And I am rewarded! There is a buy one, get one half price offer on OS maps! Hallelujah! I buy four which ought to at least get me on my way.

I slip out of the back and make my way, via a narrow passageway, to The Strand.

Here is the next point of pilgrimage. The cross at Charing Cross. This is the traditional spot for the centre of London, where a Victorian monument marks (somewhere near) the site of the last "Eleanor Cross." (a series of 12 crosses erected to mark the nightly resting places of Eleanor of Castile by her husband Edward I as her body was brought back to London from Lincoln).

  I had thought of starting my walk to Stornoway from here but as it was from my house to my mum’s, I didn't.  Still there is a feeling of completeness to this.

I take a quick pick and then go down the Strand to Trafalgar Square, passing an ebullient anti Mugabe protest, the protesters singing and dancing enthusiastically.

There is a little band in Trafalgar Square.  This is a rally for Pakistani Christians, though to call it a rally is in truth, being kind. The audience is very thin indeed.

Through the Admiralty Arch I can see the Mall.  The sun is behind Buckingham Palace and I rather wish I was here first thing in the morning.  My feet are getting tired as I pass the ICA.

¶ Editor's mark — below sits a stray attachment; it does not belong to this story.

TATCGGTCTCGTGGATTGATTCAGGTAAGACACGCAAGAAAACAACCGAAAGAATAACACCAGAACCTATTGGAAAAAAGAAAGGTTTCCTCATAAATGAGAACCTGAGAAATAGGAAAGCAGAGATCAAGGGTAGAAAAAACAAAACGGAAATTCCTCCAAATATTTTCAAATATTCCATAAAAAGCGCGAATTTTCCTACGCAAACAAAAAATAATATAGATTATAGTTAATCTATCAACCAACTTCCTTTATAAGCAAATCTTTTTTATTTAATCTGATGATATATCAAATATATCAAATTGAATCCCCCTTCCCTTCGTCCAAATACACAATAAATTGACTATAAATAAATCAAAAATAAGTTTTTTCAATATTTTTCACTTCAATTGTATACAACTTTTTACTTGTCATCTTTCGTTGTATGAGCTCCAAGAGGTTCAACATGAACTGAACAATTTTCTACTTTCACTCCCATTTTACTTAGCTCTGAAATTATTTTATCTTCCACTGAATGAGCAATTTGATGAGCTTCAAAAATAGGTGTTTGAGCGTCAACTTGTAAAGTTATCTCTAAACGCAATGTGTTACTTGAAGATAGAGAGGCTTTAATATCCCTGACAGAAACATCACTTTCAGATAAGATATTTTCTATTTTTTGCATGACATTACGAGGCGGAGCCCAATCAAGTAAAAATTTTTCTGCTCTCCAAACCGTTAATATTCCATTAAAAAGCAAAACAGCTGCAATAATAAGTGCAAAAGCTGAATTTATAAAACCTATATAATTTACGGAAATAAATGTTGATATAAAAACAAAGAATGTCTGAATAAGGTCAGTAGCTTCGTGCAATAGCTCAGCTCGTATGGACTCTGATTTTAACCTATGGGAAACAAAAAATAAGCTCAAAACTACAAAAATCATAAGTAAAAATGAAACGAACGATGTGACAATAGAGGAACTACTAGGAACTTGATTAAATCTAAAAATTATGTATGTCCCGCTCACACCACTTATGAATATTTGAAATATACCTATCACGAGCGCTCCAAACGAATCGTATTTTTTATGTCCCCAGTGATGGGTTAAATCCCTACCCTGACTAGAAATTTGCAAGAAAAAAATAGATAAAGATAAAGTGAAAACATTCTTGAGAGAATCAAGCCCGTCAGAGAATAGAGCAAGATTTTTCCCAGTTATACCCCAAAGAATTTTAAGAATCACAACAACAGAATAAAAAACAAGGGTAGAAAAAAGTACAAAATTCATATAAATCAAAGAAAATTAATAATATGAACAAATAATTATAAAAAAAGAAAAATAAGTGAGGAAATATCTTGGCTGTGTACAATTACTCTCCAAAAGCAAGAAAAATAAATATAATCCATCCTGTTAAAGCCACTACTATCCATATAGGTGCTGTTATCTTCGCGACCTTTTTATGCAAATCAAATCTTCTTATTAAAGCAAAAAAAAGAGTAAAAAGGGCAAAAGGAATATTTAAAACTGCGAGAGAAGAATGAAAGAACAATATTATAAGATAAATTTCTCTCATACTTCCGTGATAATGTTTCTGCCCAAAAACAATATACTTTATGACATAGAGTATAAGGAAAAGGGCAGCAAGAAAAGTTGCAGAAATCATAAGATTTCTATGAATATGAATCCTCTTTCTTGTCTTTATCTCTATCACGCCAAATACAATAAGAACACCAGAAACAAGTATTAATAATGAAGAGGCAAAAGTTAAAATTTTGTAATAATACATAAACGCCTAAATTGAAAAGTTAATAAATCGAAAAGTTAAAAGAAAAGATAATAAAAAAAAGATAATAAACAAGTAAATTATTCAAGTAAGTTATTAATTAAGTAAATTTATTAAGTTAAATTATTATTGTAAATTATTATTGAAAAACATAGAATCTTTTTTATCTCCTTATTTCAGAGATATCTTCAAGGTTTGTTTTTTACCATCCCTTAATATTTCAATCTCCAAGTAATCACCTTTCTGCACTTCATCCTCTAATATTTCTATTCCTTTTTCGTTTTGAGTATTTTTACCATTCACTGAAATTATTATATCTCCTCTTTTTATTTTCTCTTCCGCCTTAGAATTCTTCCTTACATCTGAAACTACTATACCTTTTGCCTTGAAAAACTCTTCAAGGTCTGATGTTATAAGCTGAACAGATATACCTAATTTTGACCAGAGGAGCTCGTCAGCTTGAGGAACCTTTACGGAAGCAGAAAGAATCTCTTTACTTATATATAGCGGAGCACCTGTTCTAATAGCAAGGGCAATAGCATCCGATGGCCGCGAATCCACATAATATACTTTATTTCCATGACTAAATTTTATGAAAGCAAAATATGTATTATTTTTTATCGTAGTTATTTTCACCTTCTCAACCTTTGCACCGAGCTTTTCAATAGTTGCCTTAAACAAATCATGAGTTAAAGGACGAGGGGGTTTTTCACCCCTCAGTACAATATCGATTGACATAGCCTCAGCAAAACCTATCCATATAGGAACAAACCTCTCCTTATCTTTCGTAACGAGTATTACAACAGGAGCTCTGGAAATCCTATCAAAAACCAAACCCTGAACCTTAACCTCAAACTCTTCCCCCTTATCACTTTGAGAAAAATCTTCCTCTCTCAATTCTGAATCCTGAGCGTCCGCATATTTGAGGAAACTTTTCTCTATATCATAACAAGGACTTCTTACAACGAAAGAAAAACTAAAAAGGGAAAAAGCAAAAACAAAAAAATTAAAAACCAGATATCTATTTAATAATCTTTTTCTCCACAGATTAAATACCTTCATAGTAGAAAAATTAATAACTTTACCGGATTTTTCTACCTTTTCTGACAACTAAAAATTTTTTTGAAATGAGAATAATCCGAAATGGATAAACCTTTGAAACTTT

Last time I was there was to see Dragon Ladies by Marisa Carr (now Carninsky), a show about strippers by three women who worked at the Sunset. It was great but strange with arty ICA types in the audience alongside punters from the Sunset Strip who had come the short way from Soho to support the strippers.

Last time I was here I got kettled in Parliament Square during the anti student fee protests. I nipped up behind Horse Guards Parade and some confused policemen let me into the square just before they sealed it up completely.

 I don’t go down behind horse guards this time though though but slip into St James Park.

On the bridge across the lake I stop to take some photos of Buckingham Palace. Aware that the setting sun behind the palace, though it makes for lovely sky and reflections is going to make the palace dark.

There is probably a setting for that on my clever camera. I got this one to replace the one I frazzled by shooting in the rain on Cross Fell on my Stornoway walk about two years ago.  I really will have to read the manual for it, one of these days!